The five Dorchester Community Plays have been part of my growing up and a part of our family life. My mother was involved from the start with roles in the plays and involvement in the trusts and committees bringing the plays to fruition; so I had an idea what a huge project a community play was from the outset, and the difference it could make to people's lives. In 1984 our first play was "Entertaining Strangers" and my brother and I were in the band. I became friendly with the lad playing my mother's son in the production. Twenty eight years, a wedding and three children later, and we are "friendlier" than ever.

Community Plays are greater than the sum of their parts. They are confidence enhancing, skill revealing, friendship forming, and life-changing events. Everyone has a place in them whatever skills you may have – and if you think you have none, then a Community play will show you otherwise. The opportunity to be involved at so many levels; fund raising, publicity, costume making and construction, and, of course acting and music, make you feel like you own this play in a way you never can with a regular production. As a family we have been involved in just about every aspect of the last five plays, at one time or another. And that's the best thing; we have done it as a family; first as a teenager with my mum and brother, then with my husband, and in 2008, as a family with our two small daughters.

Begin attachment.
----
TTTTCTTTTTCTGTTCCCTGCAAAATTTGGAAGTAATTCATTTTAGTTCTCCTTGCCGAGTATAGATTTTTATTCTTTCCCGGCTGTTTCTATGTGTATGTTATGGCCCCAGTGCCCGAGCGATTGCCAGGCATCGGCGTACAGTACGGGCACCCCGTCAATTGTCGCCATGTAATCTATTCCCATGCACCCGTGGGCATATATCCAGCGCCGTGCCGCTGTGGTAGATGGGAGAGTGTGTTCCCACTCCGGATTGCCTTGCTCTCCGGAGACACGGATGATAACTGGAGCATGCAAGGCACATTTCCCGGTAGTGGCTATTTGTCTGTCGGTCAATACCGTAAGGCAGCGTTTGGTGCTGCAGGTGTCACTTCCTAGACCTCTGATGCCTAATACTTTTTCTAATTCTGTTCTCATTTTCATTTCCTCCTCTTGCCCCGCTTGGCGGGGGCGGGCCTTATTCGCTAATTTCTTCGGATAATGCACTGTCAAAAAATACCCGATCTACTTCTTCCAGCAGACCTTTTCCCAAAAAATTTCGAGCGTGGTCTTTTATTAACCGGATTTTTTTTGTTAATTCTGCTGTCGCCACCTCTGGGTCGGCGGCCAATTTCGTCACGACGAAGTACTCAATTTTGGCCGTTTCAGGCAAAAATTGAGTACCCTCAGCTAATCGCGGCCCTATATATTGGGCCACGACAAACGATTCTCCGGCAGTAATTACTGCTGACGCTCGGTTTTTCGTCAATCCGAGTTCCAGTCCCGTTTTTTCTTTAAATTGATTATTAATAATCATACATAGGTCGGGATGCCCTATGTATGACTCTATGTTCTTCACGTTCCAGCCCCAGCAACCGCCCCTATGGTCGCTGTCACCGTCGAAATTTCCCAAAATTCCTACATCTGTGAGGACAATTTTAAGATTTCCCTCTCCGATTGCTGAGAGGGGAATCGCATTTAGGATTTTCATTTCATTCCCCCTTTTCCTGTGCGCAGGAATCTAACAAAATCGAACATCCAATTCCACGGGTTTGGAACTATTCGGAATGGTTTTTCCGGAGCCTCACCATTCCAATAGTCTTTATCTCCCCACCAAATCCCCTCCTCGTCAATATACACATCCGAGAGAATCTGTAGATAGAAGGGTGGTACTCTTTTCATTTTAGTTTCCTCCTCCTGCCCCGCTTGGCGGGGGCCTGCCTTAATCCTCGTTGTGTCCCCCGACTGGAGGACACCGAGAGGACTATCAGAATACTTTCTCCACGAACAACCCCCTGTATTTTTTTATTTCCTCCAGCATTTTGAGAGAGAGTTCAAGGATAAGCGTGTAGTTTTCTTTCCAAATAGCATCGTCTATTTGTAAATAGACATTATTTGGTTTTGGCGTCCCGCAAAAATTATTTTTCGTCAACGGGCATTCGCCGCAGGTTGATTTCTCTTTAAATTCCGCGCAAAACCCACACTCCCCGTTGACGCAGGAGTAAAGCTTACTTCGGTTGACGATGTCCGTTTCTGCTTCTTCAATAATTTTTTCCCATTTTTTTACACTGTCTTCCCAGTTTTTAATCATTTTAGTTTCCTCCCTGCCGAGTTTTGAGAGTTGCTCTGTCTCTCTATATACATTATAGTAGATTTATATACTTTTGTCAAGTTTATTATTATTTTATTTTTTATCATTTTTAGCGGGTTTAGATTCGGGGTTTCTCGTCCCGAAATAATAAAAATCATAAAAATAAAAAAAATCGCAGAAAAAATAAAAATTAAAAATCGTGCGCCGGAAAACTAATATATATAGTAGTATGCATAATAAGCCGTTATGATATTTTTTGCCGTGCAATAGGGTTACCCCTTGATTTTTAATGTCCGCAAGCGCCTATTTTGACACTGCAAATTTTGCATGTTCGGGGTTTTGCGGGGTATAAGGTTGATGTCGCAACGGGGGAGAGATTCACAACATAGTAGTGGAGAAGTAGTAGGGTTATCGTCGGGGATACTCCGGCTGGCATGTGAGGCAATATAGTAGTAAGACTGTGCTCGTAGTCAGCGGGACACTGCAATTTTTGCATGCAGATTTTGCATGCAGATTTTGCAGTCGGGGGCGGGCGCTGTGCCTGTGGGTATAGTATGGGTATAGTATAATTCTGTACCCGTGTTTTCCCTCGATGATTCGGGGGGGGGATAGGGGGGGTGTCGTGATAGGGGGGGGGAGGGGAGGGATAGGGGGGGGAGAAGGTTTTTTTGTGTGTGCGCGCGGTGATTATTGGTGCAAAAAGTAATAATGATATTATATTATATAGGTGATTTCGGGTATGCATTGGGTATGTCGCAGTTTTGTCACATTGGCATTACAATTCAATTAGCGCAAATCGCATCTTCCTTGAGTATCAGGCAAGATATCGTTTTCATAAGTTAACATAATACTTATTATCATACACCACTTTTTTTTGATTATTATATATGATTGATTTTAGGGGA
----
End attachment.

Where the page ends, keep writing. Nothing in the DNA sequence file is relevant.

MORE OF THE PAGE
The play was "A Time to Keep" and had a cast of over a hundred. The stages were many, large and made of scaffolding; the rehearsals often long with time spent just waiting, and there was a lot to learn. We had a fabulous time. Our daughters were then 7 and 4.